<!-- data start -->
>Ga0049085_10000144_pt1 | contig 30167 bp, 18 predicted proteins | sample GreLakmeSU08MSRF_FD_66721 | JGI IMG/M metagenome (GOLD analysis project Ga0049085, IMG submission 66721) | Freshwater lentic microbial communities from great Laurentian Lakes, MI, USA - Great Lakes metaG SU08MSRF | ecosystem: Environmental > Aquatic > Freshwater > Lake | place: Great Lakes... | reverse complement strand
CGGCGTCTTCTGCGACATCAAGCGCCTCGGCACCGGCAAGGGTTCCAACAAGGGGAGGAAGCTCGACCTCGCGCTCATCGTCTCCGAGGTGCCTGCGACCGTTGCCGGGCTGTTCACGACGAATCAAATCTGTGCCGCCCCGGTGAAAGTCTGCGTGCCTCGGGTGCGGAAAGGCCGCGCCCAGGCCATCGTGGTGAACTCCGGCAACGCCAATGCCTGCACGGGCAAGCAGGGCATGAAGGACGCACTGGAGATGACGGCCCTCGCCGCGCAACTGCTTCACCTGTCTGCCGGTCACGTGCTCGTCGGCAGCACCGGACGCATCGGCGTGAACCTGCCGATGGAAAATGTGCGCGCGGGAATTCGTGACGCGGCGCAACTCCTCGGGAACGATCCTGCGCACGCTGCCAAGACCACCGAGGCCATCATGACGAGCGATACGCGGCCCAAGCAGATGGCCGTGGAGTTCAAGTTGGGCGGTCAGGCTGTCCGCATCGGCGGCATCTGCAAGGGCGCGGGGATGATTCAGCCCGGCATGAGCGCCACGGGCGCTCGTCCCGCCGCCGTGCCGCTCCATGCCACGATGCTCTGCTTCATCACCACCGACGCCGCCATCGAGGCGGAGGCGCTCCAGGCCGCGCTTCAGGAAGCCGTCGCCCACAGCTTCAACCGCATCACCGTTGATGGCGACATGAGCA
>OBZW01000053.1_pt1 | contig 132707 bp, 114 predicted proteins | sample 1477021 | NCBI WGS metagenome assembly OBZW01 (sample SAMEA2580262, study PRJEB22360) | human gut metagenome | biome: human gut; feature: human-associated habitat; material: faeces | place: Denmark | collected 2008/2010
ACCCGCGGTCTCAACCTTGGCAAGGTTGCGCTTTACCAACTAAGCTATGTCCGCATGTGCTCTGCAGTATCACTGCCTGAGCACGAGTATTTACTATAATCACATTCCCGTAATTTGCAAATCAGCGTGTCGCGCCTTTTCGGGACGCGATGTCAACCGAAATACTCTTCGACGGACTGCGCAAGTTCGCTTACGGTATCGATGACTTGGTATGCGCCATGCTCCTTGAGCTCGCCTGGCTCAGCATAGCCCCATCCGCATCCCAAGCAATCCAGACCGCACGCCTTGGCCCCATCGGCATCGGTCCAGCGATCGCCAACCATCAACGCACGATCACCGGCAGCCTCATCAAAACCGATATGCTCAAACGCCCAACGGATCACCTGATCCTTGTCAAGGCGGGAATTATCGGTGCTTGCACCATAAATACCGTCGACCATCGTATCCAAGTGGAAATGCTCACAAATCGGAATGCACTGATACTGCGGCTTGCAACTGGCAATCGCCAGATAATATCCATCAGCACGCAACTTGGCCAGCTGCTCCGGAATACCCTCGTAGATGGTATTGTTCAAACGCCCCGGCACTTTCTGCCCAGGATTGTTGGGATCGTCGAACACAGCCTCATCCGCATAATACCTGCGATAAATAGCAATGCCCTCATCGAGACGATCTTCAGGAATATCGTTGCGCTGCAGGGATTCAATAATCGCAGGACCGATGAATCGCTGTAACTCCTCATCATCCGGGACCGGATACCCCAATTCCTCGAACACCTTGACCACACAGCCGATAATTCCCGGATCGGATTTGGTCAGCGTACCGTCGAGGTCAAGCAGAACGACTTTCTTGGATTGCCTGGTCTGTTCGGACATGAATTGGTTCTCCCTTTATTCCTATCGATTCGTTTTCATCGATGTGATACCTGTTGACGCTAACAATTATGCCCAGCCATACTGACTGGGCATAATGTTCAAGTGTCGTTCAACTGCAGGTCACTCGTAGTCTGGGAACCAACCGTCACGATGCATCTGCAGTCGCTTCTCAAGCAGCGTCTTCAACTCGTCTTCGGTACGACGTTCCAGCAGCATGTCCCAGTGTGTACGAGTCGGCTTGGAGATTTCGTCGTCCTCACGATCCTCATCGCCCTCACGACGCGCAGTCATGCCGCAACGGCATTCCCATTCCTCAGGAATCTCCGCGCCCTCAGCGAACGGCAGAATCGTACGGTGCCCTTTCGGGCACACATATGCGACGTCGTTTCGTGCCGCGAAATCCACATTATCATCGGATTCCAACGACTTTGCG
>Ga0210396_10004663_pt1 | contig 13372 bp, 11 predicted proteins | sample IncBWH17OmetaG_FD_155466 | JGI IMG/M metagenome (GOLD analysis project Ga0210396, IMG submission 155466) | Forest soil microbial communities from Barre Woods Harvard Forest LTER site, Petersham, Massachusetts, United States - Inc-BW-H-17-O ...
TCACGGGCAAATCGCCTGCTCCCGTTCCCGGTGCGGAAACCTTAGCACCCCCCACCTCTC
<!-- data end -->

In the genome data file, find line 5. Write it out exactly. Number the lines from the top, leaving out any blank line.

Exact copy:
>Ga0210396_10004663_pt1 | contig 13372 bp, 11 predicted proteins | sample IncBWH17OmetaG_FD_155466 | JGI IMG/M metagenome (GOLD analysis project Ga0210396, IMG submission 155466) | Forest soil microbial communities from Barre Woods Harvard Forest LTER site, Petersham, Massachusetts, United States - Inc-BW-H-17-O ...